Supply management (SM) teams are responsible for maintaining and nurturing business-critical supplier relationships. However, while cultivating external relationships, practitioners can also leverage marketing techniques in order to work more effectively with internal partners.
Because of the complexity of SM’s role within and outside of the organization, we wanted to take a closer look at how teams can cultivate successful internal partnerships and what they provide to the organization beyond simply reducing costs. CAPS recently published two research reports on how to do just that.
Going beyond the numbers to form lasting relationships
In interviews with more than a dozen top SM executives at multi-billion-dollar corporations, we found the importance of strong internal relationships was paramount in the team’s success in achieving company-wide cost-related goals.
The August 2020 CAPS research study, Procurement’s Role in Creating Extraordinary Internal Customer Experience, Service Delivery, and Business Performance, identifies seven major themes on the topic of how procurement teams can curate successful internal partnerships.
Treating internal business units as customers
To form meaningful internal relationships, many firms adopted an internal marketing approach. In practice, this means that when procurement or SM teams interacted with other business units such as finance or legal, conversations were based on other functions’ specific procurement needs.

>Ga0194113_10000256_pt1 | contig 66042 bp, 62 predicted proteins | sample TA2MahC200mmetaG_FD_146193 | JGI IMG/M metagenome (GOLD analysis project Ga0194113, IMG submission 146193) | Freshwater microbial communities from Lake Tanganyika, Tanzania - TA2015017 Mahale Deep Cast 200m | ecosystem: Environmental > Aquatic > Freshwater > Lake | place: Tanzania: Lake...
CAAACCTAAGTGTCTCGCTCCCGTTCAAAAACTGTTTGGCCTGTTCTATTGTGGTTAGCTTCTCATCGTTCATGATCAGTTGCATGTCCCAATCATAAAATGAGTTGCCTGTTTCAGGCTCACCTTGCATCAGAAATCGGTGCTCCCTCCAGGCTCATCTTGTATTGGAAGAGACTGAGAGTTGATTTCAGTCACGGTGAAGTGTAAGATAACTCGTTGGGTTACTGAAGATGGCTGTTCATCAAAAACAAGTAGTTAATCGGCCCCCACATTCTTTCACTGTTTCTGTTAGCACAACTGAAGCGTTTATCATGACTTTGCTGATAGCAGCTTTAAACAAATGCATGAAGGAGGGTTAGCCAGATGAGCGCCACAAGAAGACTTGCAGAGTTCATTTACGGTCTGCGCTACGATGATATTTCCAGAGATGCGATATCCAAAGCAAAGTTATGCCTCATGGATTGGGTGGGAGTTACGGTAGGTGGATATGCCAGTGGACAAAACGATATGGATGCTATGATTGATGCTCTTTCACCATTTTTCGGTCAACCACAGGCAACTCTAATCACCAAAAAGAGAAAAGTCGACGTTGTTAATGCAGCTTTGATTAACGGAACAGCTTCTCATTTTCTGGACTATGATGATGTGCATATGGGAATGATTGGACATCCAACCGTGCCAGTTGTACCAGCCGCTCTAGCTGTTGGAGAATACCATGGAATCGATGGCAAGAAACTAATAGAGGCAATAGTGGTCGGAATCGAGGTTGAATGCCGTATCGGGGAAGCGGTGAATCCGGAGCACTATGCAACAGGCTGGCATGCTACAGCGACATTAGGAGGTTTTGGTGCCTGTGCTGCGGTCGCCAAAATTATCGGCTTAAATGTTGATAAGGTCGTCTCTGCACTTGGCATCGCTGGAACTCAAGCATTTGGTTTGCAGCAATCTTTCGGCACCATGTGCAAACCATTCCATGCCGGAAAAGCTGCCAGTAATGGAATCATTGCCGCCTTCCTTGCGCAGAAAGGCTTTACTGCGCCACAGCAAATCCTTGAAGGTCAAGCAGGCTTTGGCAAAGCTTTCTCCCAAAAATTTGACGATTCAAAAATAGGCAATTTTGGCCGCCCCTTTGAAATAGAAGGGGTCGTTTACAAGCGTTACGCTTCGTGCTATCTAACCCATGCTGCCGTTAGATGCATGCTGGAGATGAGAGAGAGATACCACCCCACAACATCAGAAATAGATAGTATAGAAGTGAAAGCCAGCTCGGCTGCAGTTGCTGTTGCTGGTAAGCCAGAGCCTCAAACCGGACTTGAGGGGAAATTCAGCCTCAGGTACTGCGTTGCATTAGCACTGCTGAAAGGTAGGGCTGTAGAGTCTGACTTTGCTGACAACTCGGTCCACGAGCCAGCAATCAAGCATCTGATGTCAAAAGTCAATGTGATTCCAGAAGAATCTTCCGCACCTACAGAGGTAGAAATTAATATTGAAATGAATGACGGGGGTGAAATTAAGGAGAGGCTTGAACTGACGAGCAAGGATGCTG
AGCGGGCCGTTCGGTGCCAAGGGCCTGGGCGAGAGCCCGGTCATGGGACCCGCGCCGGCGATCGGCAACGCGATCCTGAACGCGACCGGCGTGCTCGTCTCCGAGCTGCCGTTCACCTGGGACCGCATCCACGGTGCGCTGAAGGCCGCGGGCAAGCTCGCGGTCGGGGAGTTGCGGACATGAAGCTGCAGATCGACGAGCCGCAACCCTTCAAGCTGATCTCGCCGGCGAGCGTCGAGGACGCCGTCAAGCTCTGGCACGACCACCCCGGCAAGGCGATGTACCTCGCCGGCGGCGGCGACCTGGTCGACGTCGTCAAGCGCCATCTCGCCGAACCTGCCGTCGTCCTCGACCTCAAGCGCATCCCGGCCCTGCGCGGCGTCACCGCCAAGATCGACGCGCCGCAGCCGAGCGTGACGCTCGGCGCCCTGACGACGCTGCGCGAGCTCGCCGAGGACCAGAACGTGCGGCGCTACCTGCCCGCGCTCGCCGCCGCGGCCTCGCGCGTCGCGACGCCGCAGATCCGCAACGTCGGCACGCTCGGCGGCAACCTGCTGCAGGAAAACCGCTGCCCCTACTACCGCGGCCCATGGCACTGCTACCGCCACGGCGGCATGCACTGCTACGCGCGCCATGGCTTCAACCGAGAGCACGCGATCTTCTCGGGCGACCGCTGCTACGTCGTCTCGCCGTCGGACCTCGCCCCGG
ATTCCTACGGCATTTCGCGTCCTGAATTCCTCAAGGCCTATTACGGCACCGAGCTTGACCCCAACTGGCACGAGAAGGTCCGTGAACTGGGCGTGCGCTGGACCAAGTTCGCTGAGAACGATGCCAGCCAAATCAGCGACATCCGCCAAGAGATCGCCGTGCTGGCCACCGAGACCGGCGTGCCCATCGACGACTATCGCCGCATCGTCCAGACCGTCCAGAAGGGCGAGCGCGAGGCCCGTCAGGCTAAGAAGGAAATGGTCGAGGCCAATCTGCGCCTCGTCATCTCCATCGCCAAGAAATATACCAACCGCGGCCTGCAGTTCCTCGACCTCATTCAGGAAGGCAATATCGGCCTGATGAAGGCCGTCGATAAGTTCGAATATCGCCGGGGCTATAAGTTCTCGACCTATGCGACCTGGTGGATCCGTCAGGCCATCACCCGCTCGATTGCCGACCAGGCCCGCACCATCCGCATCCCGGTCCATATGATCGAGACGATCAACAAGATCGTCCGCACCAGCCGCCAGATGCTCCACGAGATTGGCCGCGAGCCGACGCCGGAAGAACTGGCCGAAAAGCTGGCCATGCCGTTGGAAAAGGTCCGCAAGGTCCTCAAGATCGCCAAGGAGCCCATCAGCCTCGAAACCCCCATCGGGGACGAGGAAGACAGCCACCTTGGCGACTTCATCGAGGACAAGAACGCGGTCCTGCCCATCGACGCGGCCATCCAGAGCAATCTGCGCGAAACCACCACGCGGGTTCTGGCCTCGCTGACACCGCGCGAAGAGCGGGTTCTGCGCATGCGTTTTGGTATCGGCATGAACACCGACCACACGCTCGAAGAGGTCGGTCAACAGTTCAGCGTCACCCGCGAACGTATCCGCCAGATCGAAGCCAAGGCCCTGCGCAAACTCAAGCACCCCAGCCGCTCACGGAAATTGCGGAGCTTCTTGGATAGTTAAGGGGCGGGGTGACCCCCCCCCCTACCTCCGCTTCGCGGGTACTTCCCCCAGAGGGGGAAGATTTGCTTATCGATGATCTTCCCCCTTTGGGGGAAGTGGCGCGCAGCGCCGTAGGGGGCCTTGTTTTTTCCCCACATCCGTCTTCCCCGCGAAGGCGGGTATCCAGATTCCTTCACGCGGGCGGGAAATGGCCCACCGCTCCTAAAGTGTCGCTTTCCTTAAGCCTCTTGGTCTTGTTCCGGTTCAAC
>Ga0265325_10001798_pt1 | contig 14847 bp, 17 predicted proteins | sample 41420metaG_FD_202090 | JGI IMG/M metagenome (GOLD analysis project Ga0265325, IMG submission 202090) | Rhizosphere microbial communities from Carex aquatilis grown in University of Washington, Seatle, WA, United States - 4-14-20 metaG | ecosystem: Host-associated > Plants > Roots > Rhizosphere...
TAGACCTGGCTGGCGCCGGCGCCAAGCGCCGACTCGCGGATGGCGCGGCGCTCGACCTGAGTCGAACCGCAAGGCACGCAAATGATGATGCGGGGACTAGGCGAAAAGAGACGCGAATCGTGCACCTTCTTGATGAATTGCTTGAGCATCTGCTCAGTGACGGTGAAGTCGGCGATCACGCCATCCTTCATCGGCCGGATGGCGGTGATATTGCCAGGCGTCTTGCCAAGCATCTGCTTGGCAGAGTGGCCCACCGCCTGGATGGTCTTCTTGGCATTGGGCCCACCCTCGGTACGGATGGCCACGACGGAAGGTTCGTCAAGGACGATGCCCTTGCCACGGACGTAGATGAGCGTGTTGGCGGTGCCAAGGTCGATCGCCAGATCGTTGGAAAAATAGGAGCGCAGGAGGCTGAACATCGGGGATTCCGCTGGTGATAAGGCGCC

Rather than acting solely as a cost-savings machine within the larger corporation, procurement teams propositioned themselves to form a unique relationship with each internal partner. In this strategy, internal partners are treated as “customers.”
The report also identifies three major impacts that the internal marketing approach has on internal or external relationships. In fact, researchers found that this concept of treating various business units as customers has reduced “internal transaction costs,” potentially leading to more cohesive, efficient organizations.
Using soft skills to get ahead
Another highlight of the report is the widespread adoption of “soft skills” as a tool for improving internal relationships. Some executives reported that they charged team members with strong soft skills with developing internal relationships, building trust between their department and others within the company (i.e. inviting other departments to procurement meetings to build inter-departmental understanding and communication).
Procurement metric reporting within the organization
Our newest report, Metrics of the Future: Moving Supply Management Beyond Cost Reduction, sought to identify contributions (other than cost savings) that SM provides to an organization, highlighting 14 unique contributions outside of cost savings that supply management makes to an organization.
As teams form their internal marketing strategies, it’s necessary to evaluate not only which procurement metrics are reported internally, but also how those metrics are reported. Our research found that, in some cases, supply management report-outs had an adverse impact on other departments’ perception of their value to the organization.
A great challenge that SM faces when creating a marketing strategy is utilizing metrics that can benefit all of their internal customers throughout the organization. As many organizations, especially those in the early stages of category management, struggle to quantify their contributions outside of the context of cost reduction, they must find ways to make their mission-relevant across multiple departments.
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